Bill Maher made some controversial comments about fat-shaming on his show Real Time last Friday, and fellow late-night host James Corden is not having it.

“We have gone to this weird place where fat is good, it’s pointing out that fat is unhealthy, that’s what’s bad,” Maher argued on his show. “Fat-shaming doesn’t need to end, it needs to make a comeback.” He added that “some amount of shame is good.”

On Thursday’s The Late Late Show, Corden devoted an entire segment to addressing Maher’s comments, saying that as he was watching Real Time at home, he realized that someone should say something, and that someone would be him.

Corden said that because he’s always had pleasant encounters with Maher, he was surprised to hear his comments, especially his assertion that fat-shaming went away. “Fat-shaming never went anywhere. I mean, ask literally any fat person. We are reminded of it all the time,” he explained.

“There’s a common and insulting misconception that fat people are stupid and lazy and we’re not,” the CBS host continued. “We get it, we know. We know that being overweight isn’t good for us and I’ve struggled my entire life trying to manage my weight and I suck at it.”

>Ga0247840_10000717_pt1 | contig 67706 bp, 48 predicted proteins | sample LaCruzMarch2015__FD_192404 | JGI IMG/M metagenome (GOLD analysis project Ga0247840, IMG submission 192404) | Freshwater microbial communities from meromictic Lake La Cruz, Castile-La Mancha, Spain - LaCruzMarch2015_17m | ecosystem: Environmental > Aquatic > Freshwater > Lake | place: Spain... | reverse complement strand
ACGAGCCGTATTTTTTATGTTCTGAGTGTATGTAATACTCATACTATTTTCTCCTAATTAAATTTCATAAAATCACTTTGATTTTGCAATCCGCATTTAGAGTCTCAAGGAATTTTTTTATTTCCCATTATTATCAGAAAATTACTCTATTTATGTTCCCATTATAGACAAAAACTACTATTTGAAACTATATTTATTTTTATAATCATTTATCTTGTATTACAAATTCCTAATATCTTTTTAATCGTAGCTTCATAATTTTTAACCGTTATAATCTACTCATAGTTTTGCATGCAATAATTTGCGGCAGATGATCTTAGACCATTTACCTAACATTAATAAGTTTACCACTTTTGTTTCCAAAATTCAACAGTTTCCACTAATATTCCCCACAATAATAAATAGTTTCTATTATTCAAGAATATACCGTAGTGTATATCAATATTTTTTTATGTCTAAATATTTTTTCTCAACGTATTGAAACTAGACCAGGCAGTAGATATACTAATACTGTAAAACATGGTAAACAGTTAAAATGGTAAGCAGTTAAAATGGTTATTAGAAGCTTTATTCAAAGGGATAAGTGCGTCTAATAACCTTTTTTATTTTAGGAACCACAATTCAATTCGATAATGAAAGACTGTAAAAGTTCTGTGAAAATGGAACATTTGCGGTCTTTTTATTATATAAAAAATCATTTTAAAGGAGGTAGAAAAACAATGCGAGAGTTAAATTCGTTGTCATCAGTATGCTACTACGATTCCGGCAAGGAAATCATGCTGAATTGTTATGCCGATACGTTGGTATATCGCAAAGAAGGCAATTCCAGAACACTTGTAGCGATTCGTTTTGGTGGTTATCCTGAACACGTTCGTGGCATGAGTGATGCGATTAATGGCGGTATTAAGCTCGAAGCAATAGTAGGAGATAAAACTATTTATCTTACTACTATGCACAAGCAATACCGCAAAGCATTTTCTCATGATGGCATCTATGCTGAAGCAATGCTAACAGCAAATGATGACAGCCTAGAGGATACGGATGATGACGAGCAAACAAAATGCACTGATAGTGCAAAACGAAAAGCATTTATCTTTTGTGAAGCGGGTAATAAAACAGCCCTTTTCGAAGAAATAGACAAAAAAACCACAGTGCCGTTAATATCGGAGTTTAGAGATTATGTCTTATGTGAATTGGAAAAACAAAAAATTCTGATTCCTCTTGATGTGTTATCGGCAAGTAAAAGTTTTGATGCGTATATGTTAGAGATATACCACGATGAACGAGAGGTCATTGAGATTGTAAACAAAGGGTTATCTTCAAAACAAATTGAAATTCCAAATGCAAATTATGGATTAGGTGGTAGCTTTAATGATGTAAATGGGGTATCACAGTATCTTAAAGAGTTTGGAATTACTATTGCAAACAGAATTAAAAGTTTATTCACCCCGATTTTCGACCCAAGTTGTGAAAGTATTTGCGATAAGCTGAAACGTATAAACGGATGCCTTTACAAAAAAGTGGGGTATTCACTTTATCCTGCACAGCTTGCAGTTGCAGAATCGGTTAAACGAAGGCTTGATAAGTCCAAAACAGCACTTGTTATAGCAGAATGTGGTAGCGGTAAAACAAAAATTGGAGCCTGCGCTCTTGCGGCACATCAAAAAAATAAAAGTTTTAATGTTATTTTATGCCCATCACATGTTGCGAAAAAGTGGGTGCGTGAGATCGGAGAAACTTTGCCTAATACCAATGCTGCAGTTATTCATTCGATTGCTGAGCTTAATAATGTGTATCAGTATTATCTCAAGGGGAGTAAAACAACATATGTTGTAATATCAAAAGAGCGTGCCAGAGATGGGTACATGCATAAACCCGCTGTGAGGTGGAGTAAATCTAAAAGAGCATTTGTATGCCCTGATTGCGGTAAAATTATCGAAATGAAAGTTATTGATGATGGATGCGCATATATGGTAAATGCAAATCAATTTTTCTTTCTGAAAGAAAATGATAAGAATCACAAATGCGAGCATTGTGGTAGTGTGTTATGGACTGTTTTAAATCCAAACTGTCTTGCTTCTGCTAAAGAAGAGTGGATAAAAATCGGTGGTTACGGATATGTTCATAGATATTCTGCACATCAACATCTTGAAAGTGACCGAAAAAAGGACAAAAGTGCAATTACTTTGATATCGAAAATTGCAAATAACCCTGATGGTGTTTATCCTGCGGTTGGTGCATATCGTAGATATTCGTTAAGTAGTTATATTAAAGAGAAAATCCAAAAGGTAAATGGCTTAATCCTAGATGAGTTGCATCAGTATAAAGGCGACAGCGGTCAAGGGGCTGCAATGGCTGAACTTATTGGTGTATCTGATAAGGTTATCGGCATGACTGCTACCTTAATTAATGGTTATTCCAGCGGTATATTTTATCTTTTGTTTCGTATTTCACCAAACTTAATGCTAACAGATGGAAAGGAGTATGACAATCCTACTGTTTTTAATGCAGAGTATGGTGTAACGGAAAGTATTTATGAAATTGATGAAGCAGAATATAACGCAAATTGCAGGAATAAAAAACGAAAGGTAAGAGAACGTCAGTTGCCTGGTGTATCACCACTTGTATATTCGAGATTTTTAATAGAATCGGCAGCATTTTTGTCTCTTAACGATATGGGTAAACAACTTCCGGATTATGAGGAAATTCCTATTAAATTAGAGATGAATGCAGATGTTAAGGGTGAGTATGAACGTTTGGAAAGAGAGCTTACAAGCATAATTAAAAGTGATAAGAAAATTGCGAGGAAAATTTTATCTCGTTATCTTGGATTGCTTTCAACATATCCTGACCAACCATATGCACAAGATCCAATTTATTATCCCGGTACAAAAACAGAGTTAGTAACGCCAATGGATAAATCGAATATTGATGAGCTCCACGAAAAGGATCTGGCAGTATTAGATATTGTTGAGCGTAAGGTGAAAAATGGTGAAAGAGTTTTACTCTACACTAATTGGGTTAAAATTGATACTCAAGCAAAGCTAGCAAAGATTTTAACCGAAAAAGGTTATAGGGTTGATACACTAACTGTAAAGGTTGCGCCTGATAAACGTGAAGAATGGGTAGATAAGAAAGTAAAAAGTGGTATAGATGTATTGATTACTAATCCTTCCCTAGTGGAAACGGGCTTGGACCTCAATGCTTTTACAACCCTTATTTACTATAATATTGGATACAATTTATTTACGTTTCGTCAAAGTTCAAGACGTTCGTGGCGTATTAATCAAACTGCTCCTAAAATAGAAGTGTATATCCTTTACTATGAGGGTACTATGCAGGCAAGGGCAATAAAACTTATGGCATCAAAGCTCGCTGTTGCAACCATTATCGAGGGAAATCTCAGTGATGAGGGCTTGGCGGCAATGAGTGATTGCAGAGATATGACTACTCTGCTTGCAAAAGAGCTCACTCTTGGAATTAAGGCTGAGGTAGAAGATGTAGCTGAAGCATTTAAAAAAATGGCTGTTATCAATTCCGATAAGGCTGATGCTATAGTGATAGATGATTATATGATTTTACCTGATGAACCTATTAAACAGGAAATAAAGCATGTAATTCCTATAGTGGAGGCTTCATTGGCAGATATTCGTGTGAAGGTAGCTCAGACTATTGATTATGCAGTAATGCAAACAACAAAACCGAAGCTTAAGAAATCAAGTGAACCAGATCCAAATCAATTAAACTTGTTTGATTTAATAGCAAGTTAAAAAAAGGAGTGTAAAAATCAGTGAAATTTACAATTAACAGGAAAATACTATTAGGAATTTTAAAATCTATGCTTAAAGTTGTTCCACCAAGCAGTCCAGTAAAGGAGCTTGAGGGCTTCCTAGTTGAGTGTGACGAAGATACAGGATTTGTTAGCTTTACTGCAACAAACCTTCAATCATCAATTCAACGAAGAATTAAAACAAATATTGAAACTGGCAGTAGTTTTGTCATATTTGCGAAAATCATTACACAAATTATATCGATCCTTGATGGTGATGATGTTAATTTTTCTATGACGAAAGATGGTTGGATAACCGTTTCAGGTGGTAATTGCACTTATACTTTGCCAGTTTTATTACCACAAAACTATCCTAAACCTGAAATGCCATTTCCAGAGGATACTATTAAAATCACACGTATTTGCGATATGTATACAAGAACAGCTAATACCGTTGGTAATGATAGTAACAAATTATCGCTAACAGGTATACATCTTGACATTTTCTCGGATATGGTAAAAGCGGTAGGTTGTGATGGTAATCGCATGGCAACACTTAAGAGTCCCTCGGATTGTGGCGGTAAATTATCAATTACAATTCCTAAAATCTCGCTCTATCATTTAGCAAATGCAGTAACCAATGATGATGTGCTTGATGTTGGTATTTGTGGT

“We’re not all as lucky as Bill Maher. We don’t all have a sense of superiority that burns 35,000 calories a day,” Corden deadpanned.

He admitted that while his fellow late-night host had some interesting points — namely that obesity is a real health problem that needs to be discussed “clearly and honestly” — he pointed out that fat-shaming isn’t the way to handle it, and that studies show it can lead to depression, anxiety, and self-destructive behavior.

“Fat-shaming is just bullying,” he explained. “And bullying only makes the problem worse. I don’t think stuff like this is going to solve the obesity epidemic.”

Corden added that he thinks Maher’s heart is in the right place, and he’s touched that he cares about the health of others, but in the meantime, he had some parting wisdom for the Real Time host. “Please hear me when I say this: When you’re encouraging people to think about what goes into their mouths, just think a little harder about what comes out of yours,” he said.

Representatives for Maher did not immediately reply to EW’s request for comment. Real Time airs Fridays at 10 p.m. on HBO.

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